Finally,we (and the american couple) made it in and spent the rest of the morning viewing art and learning about life and politics in Renaissance Venice before heading to the Basilica San Marco.

Inside the Palace we saw the numerous rooms that held the various levels of government and legal proceedings that kept Venice running. It was interesting, particularly the huge hall that housed meetings of the largest group of local politicians (the lowest level, which consisted of the big wig families of Venice. Of course the whole place was lacking any furniture and the paintings on the wall all seem to have been added after the Doge's had left (as we found this is common in Italian sights), at least the architecture was the same. The Basilica was more impressive though packed to the gills with fellow tourists. Perhaps this explains the floor, which resembled a wave pool rather than church floor. Years of floods and sinking earth had left its mark.

By midday we were stuffed (mainly from lack of sleep) so we headed to the local pizzeria for oversize pizza slices to refuel. Our train left at 5.30pm to Florence so we still had a full afternoon of sightseeing ahead of us. We wandered the canals and streets, visited a couple of churches with famous art works (and the tombs of famous artists).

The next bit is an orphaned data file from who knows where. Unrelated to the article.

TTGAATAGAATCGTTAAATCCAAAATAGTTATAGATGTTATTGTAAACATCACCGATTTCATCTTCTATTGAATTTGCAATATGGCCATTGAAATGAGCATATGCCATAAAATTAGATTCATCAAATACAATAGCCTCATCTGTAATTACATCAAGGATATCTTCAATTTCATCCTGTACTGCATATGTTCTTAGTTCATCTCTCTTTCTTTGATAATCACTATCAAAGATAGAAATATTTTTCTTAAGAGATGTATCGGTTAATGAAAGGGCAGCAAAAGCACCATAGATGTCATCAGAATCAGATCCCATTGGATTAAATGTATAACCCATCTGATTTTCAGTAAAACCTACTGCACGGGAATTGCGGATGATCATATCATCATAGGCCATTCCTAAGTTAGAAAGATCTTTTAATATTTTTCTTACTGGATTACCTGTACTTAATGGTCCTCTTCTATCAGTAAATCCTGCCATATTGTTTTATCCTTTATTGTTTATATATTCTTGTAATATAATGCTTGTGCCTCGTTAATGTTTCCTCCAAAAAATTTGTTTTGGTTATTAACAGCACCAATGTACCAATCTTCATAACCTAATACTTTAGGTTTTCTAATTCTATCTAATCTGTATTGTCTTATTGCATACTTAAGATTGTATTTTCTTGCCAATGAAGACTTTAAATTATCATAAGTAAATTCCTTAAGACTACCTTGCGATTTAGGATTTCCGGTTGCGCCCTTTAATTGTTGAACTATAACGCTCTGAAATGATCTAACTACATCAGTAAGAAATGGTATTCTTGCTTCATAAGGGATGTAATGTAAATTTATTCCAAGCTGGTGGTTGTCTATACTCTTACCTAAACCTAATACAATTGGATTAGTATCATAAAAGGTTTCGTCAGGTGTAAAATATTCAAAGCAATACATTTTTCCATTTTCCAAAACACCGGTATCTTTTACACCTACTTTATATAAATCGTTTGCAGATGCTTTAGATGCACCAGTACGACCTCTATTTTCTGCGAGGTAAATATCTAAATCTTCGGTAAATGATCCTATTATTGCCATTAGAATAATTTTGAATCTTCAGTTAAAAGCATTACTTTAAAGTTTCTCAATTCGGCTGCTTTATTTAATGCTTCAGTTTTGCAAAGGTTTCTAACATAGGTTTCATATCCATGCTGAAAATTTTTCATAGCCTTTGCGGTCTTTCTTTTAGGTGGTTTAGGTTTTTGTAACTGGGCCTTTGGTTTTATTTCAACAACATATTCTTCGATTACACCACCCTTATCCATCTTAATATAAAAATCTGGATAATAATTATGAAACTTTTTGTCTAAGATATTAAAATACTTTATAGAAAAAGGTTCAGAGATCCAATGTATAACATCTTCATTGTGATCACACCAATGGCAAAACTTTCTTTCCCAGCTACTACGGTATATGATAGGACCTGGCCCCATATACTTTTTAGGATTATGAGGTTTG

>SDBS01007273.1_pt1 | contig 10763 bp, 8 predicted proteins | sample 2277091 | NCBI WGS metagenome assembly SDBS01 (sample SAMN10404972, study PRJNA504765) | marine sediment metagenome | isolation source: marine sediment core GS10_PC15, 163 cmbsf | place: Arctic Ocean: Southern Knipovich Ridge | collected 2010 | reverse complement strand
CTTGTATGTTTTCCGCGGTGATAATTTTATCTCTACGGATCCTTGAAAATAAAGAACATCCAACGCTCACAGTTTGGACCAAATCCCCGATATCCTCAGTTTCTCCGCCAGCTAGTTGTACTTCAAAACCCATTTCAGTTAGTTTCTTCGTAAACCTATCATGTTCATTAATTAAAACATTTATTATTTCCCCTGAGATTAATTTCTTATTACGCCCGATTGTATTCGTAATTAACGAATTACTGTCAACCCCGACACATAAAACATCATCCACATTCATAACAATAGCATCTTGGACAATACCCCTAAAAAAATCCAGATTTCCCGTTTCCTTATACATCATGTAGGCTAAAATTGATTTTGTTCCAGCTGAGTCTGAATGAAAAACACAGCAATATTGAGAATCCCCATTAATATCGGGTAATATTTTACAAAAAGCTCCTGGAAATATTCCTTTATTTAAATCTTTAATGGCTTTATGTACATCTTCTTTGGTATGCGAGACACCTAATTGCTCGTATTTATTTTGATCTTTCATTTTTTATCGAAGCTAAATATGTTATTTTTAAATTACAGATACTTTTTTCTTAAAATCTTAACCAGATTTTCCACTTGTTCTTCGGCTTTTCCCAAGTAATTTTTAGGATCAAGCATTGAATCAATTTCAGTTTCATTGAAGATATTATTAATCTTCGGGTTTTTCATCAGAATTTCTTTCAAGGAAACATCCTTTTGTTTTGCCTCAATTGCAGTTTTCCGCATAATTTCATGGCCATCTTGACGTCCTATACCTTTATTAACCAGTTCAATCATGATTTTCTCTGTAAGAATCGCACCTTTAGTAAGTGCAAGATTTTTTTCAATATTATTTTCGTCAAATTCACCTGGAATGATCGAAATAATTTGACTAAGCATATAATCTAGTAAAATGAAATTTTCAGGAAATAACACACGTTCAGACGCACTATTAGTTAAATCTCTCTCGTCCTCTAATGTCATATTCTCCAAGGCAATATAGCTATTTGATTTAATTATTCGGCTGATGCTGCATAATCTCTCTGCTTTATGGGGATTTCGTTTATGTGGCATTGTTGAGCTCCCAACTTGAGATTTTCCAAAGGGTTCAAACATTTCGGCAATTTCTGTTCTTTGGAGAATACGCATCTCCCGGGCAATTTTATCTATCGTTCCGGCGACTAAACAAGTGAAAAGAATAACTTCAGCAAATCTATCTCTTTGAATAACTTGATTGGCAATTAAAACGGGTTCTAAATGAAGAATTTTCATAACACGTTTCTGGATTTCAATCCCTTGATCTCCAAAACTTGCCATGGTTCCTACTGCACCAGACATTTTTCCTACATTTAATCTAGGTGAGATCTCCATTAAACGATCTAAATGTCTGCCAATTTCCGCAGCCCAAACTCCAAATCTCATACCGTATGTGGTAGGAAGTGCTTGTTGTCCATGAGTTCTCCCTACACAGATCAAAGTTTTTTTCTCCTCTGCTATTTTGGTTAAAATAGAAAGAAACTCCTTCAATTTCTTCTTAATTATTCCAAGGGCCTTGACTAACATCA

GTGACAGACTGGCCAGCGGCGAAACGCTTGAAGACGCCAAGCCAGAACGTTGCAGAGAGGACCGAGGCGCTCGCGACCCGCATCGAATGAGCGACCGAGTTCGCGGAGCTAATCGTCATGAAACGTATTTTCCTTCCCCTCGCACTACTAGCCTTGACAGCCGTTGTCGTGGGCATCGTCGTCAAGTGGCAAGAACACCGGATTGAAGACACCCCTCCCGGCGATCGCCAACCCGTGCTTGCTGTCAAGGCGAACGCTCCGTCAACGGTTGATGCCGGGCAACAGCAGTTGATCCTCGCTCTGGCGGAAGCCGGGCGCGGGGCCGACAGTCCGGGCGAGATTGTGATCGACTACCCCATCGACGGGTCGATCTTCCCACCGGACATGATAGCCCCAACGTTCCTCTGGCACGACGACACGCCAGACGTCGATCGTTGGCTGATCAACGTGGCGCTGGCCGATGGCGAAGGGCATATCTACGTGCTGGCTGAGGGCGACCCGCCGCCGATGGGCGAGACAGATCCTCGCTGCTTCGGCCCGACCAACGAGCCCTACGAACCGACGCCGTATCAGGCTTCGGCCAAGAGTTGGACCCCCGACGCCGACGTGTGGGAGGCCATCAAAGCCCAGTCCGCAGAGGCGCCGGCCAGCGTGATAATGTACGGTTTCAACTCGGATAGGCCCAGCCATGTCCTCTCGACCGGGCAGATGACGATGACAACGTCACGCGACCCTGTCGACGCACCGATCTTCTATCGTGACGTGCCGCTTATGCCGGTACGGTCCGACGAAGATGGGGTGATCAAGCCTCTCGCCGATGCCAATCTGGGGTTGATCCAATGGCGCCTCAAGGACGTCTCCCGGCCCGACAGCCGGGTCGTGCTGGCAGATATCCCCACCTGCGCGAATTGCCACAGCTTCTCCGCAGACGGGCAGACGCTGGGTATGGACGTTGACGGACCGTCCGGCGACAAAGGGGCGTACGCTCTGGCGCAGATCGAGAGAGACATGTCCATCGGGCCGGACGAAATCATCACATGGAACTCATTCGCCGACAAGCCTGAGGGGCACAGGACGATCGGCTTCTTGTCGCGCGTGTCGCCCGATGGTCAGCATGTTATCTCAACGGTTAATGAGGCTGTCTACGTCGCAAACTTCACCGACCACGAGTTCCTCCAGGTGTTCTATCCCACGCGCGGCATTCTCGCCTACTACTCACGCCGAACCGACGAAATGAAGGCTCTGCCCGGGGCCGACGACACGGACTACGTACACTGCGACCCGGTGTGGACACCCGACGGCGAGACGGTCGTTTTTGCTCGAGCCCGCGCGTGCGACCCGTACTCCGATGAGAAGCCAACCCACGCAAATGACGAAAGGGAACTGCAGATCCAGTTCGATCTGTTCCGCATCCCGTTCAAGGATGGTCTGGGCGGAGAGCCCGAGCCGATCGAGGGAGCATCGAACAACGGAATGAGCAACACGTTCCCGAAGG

We also dropped in on the city museum as it was included in the entry fee for the palace, and we could see why they did this. We had our photo taken at the Piazza and watched in amazement as people fed and handled the local pigeon population, had they not been warned about the germs carried by flying rats??? By now we had made it across the city about 4 times! Before we knew it it was 5.30pm and we had boarded our train for Florence and farewelled the Venetian winged Lion (what a formidable creature), tired but happy that we had made the effort to spend sometime in Venice. It being Italy our train was late and we arrived in Florence at around 10:30pm.

Empty Venice
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Here they come...